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I would like to know what is the behaviour of Ctrl+Z and fg in bash when wanting to append commands to be executed after a running command has finished. For example, in the sequence for commands below, I would expect the console to display "1", then "2", then "3", then "4", but I only get the last command, echo 4, after sleep 30 finishes:

avilella@magneto:~$ sleep 30 && echo 1 
^Z
[1]+  Stopped                 sleep 30
avilella@magneto:~$ fg && sleep 5 && echo 2
sleep 30
^Z
[1]+  Stopped                 sleep 30
avilella@magneto:~$ fg && sleep 5 && echo 3
sleep 30
^Z
[1]+  Stopped                 sleep 30
avilella@magneto:~$ fg && sleep 5 && echo 4
sleep 30
4

Any ideas?

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What's the real problem? Are you interested in how ^Z & fg work, or are you trying to script a solution to a specific problem? – PriceChild Nov 27 '11 at 0:18
    
why don't you run jobs after every Ctrl-Z and see what you have running – Rich Homolka Nov 27 '11 at 0:50

Control-Z suspend a job (not your shell command line), so all the other commands will run without waiting for it. Seems that when you stop a job the shell try to run the next one but as you used && and the previous command was not finished OK (was not finished at all but paused), the command with && is discarded. On the other hand if you use ; instead && for a second command in the command line, then you would see that the second command gets executed when the first one is paused:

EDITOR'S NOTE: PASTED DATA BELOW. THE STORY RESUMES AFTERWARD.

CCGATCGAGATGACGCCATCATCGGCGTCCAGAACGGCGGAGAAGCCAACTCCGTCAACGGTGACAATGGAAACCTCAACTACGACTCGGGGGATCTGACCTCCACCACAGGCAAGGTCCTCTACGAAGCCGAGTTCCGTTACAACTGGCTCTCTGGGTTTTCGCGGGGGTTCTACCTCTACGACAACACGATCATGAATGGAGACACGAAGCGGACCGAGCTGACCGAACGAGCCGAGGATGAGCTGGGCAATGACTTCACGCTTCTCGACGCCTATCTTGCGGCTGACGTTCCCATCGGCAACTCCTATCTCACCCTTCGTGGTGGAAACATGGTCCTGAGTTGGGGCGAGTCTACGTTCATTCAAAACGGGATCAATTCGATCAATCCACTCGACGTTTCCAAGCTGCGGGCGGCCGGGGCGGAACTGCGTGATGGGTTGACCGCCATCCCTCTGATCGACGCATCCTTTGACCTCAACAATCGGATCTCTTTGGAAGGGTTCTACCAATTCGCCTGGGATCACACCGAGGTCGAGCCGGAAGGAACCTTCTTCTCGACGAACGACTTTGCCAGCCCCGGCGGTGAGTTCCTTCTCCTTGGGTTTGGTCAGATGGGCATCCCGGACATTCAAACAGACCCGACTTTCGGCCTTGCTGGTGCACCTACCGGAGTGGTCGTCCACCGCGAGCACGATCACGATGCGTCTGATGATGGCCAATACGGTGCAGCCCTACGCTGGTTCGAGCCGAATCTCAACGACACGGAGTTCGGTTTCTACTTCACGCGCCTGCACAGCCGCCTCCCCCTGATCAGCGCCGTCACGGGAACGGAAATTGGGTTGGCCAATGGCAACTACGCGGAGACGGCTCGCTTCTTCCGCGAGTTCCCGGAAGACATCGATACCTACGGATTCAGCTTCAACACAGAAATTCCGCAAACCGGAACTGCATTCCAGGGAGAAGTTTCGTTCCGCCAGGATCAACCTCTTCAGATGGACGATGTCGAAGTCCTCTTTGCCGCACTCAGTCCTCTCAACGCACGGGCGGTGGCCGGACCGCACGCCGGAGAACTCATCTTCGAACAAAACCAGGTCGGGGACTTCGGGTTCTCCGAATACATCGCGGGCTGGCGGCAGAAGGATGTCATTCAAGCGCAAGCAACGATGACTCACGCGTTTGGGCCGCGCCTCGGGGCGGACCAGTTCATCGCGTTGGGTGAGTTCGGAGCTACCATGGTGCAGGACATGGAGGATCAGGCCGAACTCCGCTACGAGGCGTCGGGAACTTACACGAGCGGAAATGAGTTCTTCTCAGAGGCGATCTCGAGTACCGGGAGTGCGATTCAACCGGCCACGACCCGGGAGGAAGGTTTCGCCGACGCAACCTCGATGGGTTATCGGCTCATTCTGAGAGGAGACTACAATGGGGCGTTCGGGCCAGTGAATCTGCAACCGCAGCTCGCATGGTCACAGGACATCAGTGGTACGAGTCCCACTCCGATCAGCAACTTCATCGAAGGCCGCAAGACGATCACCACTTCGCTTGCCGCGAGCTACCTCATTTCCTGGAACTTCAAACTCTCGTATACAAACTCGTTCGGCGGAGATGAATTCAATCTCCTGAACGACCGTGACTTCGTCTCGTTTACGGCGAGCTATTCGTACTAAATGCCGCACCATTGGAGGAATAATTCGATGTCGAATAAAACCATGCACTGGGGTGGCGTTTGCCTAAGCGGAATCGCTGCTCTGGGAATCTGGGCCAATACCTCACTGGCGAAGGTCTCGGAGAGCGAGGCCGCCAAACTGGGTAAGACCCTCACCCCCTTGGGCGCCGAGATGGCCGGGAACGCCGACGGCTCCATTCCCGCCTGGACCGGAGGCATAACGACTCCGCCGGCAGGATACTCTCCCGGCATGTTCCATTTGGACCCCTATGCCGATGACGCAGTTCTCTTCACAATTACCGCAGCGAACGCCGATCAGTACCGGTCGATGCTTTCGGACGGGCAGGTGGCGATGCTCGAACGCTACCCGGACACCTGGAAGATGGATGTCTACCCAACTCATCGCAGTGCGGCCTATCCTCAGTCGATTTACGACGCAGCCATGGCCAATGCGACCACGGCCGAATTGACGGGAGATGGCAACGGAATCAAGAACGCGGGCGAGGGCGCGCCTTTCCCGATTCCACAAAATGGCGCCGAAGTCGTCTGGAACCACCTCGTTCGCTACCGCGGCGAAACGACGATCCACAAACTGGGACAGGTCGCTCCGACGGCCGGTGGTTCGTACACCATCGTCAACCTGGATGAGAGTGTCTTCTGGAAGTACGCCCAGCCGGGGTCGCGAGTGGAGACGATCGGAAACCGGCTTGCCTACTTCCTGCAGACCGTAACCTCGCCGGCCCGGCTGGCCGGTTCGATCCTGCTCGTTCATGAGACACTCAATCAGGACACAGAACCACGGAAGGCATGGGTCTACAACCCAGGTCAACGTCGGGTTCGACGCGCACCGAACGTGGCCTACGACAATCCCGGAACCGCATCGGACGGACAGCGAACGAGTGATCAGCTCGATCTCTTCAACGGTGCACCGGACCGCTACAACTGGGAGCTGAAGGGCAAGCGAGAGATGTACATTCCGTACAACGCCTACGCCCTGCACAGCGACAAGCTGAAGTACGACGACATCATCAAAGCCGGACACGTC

$ perl -e '$|=1;for (1..5){ sleep 1;print}print qq{END\n} ';echo test_z00000000000000
12^Z
[1]+  Stopped                 perl -e '$|=1;for (1..5){ sleep 1;print} '
test_z00000000000000
$ fg
perl -e '$|=1;for (1..5){ sleep 1;print} '
345END
$ 
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It's not fg you want; it might be wait. E.g.

$ cp large.file some/where
^Z
[1]+ 22224 suspended  cp
$ wait && beep  # beep when first command completes

For more info:

$ help wait
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